U.S. Open 2019: Tiger Woods-Justin Rose-Jordan Spieth group high on drama in second round
PEBBLE BEACH, Calif. — If you were following the high-octane group of Justin Rose, Tiger Woods and Jordan Spieth in the second round of the 119th U.S. Open, you would not have mistaken the scene for, say, the Hero World Challenge. The crowds were big and vocal, scoring didn’t come easy and the tension was thicker than the greenside rough. Rose barked at camera-snapping fans; Woods dropped an f-bomb after blocking an approach shot into a bunker; and whatever weirdness was at work between Spieth and his caddie, Michael Greller, in the first round hadn’t appeared to have dissipated.
Spieth didn’t admonish Greller for poor club choices Friday, as he had done a day earlier, but there was a moment on their sixth hole of the day — the par-4 15th — when Spieth, deciding between clubs for his approach to the green, said to Greller, “This won’t go over no matter what, right?” It felt like another scolding. The fans also seized on the palpable drama. “You’re a good caddie!” one spectator yelled near the 8th green, prompting another fan to chime in with, “We love you, Michael!” Greller remained his typical stoic self throughout the day, his eyes hidden beneath dark wraparound sunglasses.
The strife, or perceived strife, didn’t impact Spieth’s ability to score. He birdied three of his four holes (10, 11 and 13), then added four more birdies against five bogies to post a 69. At one-under for the tournament, eight off the lead, he’s still in the mix, but staring up at Rose (seven under) and Gary Woodland, who after the low score of the day, a 65, is the outright leader at nine under. After Rose’s opening six-under 65, he cooled off Friday, but still played steadily on his way to a one-under 70. Woods played like Nick Faldo for 16 holes (15 pars, one birdie) before closing bogey-bogey for a 72. He’s even for the week, which is excellent at most Opens but just better than average at this one. (So far.)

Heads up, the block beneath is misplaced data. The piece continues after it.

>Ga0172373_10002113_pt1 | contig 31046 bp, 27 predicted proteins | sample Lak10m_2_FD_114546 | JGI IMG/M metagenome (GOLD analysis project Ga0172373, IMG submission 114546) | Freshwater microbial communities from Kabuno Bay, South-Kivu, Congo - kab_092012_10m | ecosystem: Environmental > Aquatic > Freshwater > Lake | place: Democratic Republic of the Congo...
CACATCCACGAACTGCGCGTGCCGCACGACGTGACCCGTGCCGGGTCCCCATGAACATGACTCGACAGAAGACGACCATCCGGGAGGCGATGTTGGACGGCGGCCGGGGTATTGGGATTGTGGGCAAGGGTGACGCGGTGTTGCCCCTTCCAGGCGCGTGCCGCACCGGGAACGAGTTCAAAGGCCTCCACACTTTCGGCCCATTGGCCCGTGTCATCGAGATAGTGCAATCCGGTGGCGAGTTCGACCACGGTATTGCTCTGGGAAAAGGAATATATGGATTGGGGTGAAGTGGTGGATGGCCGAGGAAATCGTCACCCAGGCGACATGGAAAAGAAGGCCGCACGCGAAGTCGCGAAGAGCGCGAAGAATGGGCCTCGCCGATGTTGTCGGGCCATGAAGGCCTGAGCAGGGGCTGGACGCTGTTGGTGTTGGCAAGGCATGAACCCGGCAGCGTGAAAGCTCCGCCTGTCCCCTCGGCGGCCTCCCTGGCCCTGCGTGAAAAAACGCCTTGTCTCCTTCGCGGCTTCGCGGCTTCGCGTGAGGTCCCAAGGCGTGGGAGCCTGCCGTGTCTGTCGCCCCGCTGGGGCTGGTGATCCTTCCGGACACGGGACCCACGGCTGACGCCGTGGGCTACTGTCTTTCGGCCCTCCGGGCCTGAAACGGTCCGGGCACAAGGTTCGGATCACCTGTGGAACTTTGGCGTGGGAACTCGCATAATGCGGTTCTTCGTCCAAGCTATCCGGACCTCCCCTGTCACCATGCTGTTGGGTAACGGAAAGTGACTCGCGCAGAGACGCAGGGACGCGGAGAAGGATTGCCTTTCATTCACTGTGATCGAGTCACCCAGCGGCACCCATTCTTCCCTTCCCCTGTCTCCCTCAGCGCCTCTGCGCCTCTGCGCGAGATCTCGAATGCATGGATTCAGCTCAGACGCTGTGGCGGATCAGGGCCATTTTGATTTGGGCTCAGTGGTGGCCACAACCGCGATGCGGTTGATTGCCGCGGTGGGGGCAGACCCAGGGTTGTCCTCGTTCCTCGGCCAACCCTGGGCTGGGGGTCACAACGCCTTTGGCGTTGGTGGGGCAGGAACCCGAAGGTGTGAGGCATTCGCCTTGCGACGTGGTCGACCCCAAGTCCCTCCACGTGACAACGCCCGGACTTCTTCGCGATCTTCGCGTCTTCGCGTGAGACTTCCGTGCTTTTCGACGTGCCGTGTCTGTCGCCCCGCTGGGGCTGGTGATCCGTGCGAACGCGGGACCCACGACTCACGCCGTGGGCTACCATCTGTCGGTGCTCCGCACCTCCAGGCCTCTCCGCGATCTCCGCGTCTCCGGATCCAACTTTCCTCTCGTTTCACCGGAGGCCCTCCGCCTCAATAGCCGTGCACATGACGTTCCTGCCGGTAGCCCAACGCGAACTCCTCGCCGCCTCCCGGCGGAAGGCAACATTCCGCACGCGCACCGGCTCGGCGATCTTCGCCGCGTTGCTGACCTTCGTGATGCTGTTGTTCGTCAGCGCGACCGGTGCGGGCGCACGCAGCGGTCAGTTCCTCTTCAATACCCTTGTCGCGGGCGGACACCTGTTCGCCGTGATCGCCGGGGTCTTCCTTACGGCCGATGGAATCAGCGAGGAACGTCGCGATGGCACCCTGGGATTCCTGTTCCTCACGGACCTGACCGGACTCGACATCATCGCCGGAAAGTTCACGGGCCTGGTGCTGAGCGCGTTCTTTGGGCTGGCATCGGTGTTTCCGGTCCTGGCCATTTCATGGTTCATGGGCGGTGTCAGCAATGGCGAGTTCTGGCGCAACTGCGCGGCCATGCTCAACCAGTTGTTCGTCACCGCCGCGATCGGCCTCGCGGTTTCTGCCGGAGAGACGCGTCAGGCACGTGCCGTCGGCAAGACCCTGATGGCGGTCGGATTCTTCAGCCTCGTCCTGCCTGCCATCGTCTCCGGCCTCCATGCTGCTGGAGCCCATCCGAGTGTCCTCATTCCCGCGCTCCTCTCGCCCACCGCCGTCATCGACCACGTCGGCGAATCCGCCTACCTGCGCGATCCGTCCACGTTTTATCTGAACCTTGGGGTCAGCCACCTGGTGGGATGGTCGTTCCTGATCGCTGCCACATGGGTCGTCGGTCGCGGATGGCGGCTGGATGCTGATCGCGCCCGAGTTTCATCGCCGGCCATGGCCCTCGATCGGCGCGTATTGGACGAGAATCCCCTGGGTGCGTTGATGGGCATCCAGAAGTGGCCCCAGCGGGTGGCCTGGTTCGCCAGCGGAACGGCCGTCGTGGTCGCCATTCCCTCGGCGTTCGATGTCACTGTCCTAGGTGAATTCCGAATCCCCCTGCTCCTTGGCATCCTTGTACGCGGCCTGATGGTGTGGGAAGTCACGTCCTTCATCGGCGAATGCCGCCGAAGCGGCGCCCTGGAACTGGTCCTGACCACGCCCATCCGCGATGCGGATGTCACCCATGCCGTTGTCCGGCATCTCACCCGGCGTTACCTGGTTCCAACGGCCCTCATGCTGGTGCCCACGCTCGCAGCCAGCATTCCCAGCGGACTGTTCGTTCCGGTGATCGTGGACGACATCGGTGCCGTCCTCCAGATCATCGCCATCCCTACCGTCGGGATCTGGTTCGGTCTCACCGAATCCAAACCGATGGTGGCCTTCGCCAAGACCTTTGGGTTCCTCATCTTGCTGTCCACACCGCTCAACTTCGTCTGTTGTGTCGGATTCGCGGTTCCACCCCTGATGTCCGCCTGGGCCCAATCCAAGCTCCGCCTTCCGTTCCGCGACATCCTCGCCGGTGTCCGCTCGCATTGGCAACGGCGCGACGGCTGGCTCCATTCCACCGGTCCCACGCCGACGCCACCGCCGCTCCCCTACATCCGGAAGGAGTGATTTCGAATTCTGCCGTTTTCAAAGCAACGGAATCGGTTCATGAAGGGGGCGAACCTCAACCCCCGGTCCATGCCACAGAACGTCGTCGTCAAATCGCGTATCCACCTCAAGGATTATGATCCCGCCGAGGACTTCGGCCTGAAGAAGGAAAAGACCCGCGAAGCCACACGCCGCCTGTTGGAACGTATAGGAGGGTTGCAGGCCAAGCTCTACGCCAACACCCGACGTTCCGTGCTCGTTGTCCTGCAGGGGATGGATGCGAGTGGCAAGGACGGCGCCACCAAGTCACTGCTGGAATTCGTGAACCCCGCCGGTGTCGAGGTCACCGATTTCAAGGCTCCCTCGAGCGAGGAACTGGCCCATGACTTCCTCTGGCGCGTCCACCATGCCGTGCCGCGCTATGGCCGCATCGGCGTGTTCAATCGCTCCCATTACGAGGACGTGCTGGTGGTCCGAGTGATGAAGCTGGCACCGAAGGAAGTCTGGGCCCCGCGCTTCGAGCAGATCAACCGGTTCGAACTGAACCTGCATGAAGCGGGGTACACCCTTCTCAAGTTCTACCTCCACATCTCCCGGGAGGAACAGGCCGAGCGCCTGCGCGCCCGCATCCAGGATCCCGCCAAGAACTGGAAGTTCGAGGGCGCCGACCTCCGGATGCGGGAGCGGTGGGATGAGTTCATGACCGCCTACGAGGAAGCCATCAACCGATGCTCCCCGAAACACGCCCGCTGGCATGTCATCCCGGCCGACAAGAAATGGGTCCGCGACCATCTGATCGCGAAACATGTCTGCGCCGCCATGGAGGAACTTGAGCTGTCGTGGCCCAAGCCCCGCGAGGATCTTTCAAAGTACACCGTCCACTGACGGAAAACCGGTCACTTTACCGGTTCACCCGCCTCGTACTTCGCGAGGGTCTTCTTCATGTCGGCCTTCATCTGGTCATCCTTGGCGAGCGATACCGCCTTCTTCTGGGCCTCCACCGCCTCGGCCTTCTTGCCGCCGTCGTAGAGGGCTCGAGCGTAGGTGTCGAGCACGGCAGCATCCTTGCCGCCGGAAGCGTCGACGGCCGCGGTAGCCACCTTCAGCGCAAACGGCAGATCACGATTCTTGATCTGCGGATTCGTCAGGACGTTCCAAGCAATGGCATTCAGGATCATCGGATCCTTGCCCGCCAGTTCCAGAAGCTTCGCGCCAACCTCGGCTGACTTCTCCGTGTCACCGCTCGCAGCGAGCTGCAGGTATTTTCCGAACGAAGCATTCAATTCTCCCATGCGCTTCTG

The weirdest moment of the round featured — who else? — Spieth and Greller. When Spieth tried to rip his second shot out of fairway bunker at the par-5 2nd, his ball ricocheted off a rake and buried in a gnarly lie in the long grass on the edge of the bunker. All Spieth could do from there was chunk a wedge back into the fairway, which led to a bogey 6. The peanut gallery on social media questioned whether Greller should have noticed the rake, but after the round Spieth was quick to shoulder the blame, or at least share it. “That’s on me,” he said. “I just got to look at all options ahead of me. And if there’s rakes in front of the bunker, typically we pull them out. But when I was in it, I couldn’t see it.”